Until recent history, the very notion of leisure and non-utilitarian possessions were only reserved for the privileged. When 18th-century industrialism gave rise to a working class, art and culture rose. This population redefined the definitions of taste and luxury in a cultural renaissance.
Fast-forward to the early 1900s, where the spirit of Modernity prospered, manifested by larger-than-life architecture, theatre districts, and daring artistic conventions. It is here where illustrator and designer Erté flourished.
Using the past as a precedent, the Russian-born artist helped establish the principles of contemporary design, fashion, publishing, and theatre throughout Paris, New York City, and Hollywood.
Historically regarded as one of the founders of the Art Deco movement, Erté set the visual pace of the 20th century and solidified the interdependency of art and culture.
For more insight on Erté — the Art Deco imaginary —below are three details that highlight his artistic practice.
Abstraction for the Ages
There is something inherently modern about Erté’s aesthetic, exemplified in illustration, gouache painting, serigraphy, and sculpture.
Although the artist’s feminine figures exude an unrestrained sense of confidence and spectacle, they aren’t wholly representational of a woman at any one time or place. His women, tangled in costume, don’t speak for themselves but rather for the sensibility of an industrial, cross-cultural, and fearless era.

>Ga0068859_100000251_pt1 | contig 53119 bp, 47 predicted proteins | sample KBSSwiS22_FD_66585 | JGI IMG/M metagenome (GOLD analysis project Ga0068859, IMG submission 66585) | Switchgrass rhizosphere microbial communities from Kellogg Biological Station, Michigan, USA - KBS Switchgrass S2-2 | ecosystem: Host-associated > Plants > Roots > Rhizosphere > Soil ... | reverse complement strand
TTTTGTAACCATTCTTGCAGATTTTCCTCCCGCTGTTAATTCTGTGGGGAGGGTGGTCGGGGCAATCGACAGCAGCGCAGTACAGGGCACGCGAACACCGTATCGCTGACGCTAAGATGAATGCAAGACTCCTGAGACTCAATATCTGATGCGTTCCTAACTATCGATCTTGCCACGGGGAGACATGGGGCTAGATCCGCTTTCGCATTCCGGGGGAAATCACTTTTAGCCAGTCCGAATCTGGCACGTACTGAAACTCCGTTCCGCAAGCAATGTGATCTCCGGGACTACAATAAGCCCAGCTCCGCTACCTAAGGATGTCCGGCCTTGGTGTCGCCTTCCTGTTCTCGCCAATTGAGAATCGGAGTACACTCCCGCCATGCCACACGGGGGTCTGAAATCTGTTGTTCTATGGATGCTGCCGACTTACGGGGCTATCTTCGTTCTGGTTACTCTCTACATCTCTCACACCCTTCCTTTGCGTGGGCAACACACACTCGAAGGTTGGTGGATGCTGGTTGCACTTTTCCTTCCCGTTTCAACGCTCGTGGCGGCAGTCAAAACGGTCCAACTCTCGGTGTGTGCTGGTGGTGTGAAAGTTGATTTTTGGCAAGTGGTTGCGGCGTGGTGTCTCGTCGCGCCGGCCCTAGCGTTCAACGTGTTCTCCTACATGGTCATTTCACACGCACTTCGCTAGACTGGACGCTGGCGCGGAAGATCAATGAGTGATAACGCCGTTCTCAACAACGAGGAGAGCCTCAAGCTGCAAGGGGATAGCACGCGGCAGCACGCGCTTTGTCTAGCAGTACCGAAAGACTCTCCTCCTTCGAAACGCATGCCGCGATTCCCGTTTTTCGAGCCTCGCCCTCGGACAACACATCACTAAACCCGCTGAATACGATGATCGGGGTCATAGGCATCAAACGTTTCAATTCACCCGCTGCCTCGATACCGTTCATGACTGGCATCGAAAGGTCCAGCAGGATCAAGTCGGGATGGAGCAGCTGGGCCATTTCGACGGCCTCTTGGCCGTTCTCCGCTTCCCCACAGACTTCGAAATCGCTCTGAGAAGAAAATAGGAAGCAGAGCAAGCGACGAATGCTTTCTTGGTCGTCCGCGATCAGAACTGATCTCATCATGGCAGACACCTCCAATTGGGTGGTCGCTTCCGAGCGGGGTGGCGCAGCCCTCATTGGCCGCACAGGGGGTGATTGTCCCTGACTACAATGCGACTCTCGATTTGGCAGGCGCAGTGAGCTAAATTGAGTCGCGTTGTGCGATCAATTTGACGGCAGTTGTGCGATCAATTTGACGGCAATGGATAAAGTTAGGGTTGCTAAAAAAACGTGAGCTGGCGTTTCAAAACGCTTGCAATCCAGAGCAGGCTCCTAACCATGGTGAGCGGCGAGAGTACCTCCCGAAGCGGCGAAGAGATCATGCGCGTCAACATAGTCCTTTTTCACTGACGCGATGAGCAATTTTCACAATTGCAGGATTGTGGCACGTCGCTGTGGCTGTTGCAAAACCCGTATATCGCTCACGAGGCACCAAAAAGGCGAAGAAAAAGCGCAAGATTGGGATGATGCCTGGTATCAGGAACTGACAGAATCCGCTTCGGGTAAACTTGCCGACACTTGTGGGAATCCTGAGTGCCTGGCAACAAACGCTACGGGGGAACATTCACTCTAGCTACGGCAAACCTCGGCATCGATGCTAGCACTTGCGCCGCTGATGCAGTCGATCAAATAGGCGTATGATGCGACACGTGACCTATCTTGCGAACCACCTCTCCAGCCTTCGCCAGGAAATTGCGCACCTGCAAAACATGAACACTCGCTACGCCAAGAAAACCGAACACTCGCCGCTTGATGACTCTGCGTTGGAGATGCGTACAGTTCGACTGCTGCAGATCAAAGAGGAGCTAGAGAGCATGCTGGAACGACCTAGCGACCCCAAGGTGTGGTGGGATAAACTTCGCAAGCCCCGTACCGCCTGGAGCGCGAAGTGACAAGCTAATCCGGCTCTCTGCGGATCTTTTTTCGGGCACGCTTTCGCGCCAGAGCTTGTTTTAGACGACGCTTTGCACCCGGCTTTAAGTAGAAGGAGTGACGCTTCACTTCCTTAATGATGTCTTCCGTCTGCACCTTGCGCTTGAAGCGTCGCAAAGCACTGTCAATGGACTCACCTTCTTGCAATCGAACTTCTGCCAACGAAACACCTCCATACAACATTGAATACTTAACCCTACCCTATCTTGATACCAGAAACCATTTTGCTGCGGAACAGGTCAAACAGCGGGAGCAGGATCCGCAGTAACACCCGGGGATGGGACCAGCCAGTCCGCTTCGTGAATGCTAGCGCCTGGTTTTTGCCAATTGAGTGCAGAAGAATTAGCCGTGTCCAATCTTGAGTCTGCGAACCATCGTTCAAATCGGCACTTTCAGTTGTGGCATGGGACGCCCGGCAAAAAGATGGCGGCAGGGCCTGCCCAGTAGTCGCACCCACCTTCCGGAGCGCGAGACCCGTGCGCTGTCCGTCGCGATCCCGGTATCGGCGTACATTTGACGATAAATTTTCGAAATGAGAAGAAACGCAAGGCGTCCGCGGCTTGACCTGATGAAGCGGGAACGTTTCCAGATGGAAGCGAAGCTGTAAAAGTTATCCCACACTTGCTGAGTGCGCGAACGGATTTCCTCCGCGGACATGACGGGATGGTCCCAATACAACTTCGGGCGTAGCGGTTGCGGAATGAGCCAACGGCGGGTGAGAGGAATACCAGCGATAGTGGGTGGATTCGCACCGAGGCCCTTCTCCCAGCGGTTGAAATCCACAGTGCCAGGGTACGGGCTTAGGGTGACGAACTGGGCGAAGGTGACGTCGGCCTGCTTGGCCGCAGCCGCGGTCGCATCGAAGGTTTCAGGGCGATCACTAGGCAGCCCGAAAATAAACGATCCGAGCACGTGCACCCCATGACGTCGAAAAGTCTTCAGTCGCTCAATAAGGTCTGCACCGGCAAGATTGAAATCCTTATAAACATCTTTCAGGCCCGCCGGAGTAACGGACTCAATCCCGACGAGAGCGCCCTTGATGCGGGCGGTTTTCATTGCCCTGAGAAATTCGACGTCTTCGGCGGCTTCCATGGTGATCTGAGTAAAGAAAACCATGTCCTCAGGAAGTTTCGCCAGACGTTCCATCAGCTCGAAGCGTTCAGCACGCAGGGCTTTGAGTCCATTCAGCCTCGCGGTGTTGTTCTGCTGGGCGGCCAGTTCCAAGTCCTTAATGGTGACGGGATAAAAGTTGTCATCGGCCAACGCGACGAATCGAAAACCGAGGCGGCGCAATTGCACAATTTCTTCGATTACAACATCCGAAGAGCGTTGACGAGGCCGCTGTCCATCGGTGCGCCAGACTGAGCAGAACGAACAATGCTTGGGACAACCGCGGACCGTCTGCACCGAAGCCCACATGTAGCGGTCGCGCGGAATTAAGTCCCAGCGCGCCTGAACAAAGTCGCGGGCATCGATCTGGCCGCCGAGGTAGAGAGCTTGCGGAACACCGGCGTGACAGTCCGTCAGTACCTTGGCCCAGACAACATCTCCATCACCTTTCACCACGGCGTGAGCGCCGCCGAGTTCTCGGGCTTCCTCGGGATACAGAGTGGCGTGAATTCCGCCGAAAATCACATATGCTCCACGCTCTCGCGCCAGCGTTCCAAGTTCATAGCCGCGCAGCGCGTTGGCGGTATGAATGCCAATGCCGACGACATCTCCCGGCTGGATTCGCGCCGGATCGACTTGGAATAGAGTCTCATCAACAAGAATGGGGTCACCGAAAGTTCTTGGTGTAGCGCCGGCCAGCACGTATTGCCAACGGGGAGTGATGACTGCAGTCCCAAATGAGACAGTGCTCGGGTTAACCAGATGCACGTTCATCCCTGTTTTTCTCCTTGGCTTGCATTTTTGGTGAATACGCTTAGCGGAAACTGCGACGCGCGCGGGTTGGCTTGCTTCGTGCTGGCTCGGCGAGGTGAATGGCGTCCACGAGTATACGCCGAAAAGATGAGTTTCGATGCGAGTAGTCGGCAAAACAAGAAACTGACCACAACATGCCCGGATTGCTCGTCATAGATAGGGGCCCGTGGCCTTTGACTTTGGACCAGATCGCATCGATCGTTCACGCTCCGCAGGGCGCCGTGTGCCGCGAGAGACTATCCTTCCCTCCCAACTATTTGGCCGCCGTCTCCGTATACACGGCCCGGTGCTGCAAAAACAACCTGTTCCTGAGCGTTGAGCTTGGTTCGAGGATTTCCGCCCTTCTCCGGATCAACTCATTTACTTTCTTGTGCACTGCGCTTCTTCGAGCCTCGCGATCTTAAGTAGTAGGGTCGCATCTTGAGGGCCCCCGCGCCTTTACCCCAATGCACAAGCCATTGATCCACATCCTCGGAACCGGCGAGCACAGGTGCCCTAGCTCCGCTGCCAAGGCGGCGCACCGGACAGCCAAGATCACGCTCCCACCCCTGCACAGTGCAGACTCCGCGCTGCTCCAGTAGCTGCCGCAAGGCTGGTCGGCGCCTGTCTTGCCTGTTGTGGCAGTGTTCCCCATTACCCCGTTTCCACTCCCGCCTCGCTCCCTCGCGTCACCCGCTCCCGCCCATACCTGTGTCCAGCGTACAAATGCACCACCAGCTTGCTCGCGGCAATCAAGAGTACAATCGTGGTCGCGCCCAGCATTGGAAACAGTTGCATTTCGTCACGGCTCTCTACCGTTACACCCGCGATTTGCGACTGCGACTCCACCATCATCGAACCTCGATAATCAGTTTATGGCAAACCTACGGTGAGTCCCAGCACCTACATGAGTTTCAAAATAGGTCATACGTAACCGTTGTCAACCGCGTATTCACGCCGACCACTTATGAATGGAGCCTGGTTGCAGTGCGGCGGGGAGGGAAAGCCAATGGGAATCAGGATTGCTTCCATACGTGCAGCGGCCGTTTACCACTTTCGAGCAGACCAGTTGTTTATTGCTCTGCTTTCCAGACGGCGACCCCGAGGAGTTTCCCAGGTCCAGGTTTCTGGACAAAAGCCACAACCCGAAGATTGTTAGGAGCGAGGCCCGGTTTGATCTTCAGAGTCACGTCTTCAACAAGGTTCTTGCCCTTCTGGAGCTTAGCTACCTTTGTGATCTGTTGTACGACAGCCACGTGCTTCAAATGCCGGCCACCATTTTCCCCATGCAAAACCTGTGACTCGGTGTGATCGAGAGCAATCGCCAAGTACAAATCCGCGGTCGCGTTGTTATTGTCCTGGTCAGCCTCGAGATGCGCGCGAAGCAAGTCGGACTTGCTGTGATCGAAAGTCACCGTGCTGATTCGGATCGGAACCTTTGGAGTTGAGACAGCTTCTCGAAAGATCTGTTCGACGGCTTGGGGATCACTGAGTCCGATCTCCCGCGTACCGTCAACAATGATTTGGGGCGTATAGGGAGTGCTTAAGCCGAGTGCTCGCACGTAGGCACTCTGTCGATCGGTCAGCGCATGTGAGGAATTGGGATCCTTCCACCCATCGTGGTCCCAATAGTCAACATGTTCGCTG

Characterized by sharp, geometric lines and flat, stencil-like imagery, Erté’s compositions are subtly reminiscent of ancient Greek figure pottery and Edo-period Japanese woodblock prints, revealing that modernity is not beside history, but part and parcel to it.
Lights, Camera, Fashion!
Erté moved to Paris in 1912 at the age of 19 to study art and fashion, and soon sourced a cosmopolitan influence of his own.
The young artist began his esteemed career under one of the most respected Parisian couturiers at the time: Paul Poiret, whose influence in the fashion industry is likened to Pablo Picasso’s legacy as a painter. This tutelage eventually led Erté to become the premiere costume designer at the Folies-Bergère, a historic Parisian opera house.
Aside from pioneering the fashions of unisex clothing, asymmetrical hemlines, and tailored professional-wear, Erté also held a stake in modern publishing. Erté worked for the fashion authority, “Harper’s Bazaar” for 22 years and designed more than 240 magazine covers.
From the Museum to You
As Erté’s celebrity grew, so did his audience, as well as a keen demand for his original paintings and illustrations. Erté began to publish limited-edition serigraphs, lithographs, and bronze sculptures, which are offered for purchase by Park West Gallery.
Erté’s work can be found in the permanent collections of several, world-renowned museums, including the Metropolitan Museum of Art, the Victoria and Albert Museum, the Los Angeles County Museum of Art , the Tokyo National Museum, and the Smithsonian Institution.
From June 21, 2016 to September 19, 2016 the historic State Hermitage Museum in St. Petersburg, Russia featured the exhibition, “Erte: An Art Deco Genius.”